Penguins’ Reverse Retro Jersey Should Feature RoboPen Logo

Since the 1979-80 season, the Pittsburgh Penguins have employed some variation of the colors black and gold in their logo and on their uniforms. That same season, they debuted the iconic “skating penguin” logo that has since become synonymous with the franchise. It’s this logo that they wore during each of their five Stanley Cup-winning seasons, from the days of Mario Lemieux and Jaromír Jágr to Sidney Crosby and Evgeni Malkin. In between those eras, the Penguins donned the iconic “RoboPen”, a logo they should bring back as the NHL restarts its Reverse Retro jersey campaign.

Jaromir Jagr Pittsburgh Penguins
Penguins’ legend Jaromír Jágr sports the “RoboPen” logo during the 1999 Stanley Cup Quarterfinals (Photo by Graig Abel/Getty Images).

Indeed, it has recently been reported that the Penguins may be planning to resurrect the logo for their latest addition to the NHL’s Reverse Retro jersey promotion that began two seasons ago. In doing so, the Penguins would be drawing on an era in team history defined by regular-season success and one that elicits a great deal of emotion for fans in Pittsburgh and around the league.

“RoboPen” Originally Introduced to Immediate Success

Mario Lemieux, Pittsburgh Penguins
Lemieux overcame incredible odds to dominate the 1992-’93 season. (Tony McCune/Wikimedia)

The Penguins originally introduced the “RoboPen” in 1992-93, the season that followed their back-to-back Stanley Cup championships. The first year with the new logo, which debuted on the then-white home jersey to go along with the “diagonal Pittsburgh” black road uniform, was a smashing success. They ended up finishing that season as the best team in the league, capturing the Presidents’ Trophy and ending with 56 wins, currently the team record for wins in a season. Four players, Lemieux, Kevin Stevens, Rick Tocchet, and Ron Francis all finished with 100 points or more, with Lemieux scoring an astonishing 69 goals, good for the team lead and third in the league, behind rookie sensation Teemu Selänne of the Winnipeg Jets and the Buffalo Sabres’ Alexander Mogilny.

During that season, the Penguins also set the record for the longest winning streak in league history at 17 games. They also finished 10 points ahead of the Boston Bruins, the next best team in the Wales Conference. The 1992-93 Stanley Cup Playoffs began in much the same manner as the regular season, with the Penguins quickly dispatching the New Jersey Devils in five games. Although they ultimately lost to the New York Islanders in seven games in the Wales Conference Semifinal, Lemieux and Francis once again carried the team, with Lemieux scoring 18 points in 11 playoff games.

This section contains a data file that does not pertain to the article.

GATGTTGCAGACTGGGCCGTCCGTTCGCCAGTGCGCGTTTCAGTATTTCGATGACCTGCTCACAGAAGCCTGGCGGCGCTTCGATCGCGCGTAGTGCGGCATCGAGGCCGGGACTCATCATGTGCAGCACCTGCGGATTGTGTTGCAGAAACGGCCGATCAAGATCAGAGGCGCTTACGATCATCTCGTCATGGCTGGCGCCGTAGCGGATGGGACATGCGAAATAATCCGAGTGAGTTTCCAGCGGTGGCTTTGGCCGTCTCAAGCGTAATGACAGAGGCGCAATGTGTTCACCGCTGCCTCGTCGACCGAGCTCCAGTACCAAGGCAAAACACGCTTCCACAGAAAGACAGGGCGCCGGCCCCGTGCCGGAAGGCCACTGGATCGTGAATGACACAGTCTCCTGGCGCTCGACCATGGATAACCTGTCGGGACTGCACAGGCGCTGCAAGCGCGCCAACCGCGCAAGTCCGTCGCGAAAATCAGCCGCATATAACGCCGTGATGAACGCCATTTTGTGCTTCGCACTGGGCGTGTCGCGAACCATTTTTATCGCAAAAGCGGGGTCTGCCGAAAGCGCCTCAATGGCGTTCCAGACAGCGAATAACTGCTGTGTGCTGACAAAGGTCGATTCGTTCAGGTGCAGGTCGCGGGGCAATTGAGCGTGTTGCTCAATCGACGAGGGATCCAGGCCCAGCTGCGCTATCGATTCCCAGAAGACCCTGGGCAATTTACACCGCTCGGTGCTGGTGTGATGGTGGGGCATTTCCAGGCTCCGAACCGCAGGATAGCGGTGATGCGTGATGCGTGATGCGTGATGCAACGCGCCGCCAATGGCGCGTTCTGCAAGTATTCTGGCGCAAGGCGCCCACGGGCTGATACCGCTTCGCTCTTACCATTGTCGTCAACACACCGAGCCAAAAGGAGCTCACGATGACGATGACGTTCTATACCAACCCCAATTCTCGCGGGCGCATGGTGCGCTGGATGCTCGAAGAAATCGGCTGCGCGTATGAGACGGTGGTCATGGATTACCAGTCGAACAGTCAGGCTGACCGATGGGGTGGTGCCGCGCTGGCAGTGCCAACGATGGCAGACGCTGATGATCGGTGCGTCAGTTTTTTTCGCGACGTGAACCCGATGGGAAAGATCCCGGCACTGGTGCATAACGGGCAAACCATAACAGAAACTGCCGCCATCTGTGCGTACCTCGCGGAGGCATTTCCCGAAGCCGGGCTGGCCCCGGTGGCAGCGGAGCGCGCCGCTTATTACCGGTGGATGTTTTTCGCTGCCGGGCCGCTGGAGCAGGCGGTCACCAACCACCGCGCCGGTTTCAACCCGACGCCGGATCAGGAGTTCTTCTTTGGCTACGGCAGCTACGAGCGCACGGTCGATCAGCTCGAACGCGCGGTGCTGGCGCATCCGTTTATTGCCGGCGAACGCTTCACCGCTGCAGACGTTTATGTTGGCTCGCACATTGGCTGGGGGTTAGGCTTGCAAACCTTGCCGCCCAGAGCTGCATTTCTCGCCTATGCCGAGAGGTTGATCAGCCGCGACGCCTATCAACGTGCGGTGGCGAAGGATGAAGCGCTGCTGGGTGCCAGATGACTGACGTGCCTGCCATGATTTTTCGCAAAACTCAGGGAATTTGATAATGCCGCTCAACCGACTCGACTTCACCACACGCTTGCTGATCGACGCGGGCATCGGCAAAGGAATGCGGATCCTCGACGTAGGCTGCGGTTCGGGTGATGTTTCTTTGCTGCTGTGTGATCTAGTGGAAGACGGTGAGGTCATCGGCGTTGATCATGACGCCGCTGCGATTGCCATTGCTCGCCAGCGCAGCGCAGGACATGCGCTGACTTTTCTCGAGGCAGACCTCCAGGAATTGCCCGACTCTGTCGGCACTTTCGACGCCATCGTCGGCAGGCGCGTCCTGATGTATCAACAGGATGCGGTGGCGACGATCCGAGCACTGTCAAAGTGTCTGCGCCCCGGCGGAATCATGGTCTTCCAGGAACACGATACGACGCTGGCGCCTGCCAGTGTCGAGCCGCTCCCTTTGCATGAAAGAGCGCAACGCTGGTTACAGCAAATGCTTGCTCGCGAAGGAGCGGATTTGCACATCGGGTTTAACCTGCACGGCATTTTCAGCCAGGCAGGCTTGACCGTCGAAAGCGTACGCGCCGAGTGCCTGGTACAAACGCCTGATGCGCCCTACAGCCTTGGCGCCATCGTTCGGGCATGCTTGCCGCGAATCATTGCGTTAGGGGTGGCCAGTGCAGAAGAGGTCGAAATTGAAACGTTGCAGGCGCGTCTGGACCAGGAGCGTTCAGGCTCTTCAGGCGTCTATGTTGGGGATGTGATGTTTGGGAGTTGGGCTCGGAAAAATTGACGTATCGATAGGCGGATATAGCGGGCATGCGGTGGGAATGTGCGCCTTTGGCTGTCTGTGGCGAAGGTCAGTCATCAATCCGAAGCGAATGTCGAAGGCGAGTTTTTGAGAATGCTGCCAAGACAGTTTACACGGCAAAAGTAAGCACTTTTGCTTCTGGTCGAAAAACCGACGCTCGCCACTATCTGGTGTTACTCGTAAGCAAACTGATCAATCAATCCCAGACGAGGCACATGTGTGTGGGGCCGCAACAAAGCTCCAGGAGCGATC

“RoboPen” Holds a Great Deal of Meaning for Lemieux & Penguins

When Lemieux was drafted first overall in 1984, it was immediately predicted that he would become the saviour of the franchise. He quickly lived up to all the hype, leading the team to two Stanley Cups and becoming one of the best players of his generation. Coming off those championships, he entered the 1992-93 season as the Pens’ top scorer and was poised to repeat his successful performances of seasons past. However, Lemieux’s season and career (or so it seemed) came to an early end in Jan. 1993 when he was diagnosed with non-Hodgkin’s lymphoma. His campaign was believed to have ended as he took a leave from the team and spent the next two months undergoing radiation treatment.

At the conclusion of his treatment, Lemieux made his triumphant return to the ice, leading the Penguins against the hated Philadelphia Flyers. It was made legendary by the fact that the notoriously obnoxious Flyer fans greeted him with a standing ovation during warmup. Lemieux also scored his 40th goal of the season as the Penguins ultimately fell to the Flyers 5-4.

Related: Grading the NHL Reverse Retro Jerseys

Lemieux finished the season as the team’s top scorer, potting 69 goals and adding 91 assists for a total of 160 points. Although he had already become a hero to the city of Pittsburgh, the first season the team donned the “RoboPen” was when he became a legend.

“RoboPen” Still a Fixture When the Torch Was Passed

The Penguins utilized the “RoboPen” logo in an official capacity until 2002 when it was relegated to the secondary logo and placed on the jersey’s shoulder in favour of the classic “skating penguin”. Even so, it remained part of the uniform for the changing of the guard, which saw the arrival of Crosby, Malkin, and Kris Letang. This was the uniform the Penguins wore when the metaphorical torch was passed, and also when Lemieux officially retired and Crosby became the new face.

Sidney Crosby Lyle Odelein Pittsburgh Penguins
Penguins’ centre Sidney Crosby and veteran defenseman Lyle Odelein wait for a faceoff in game action on the road against the Columbus Blue Jackets at Nationwide Arena in Columbus, Ohio on January 11, 2006. (Photo by G. Bartram/NHLImages)

Perhaps there is no logo in the history of the Penguins that has sparked more controversy than the “RoboPen”. After all, it seems as though it remains the subject of heated debate and some fans utterly despise it for what it purportedly symbolizes. During the original era, the Penguins traded Jágr to the Washington Capitals and experienced attendance plights and a bankruptcy scare that didn’t dissipate until Crosby’s arrival. However, it was also marked by some of the most triumphant moments in franchise history, and bringing the logo back for the latest edition of the Reverse Retro campaign will be a massive nostalgia blast for those who grew up with it.


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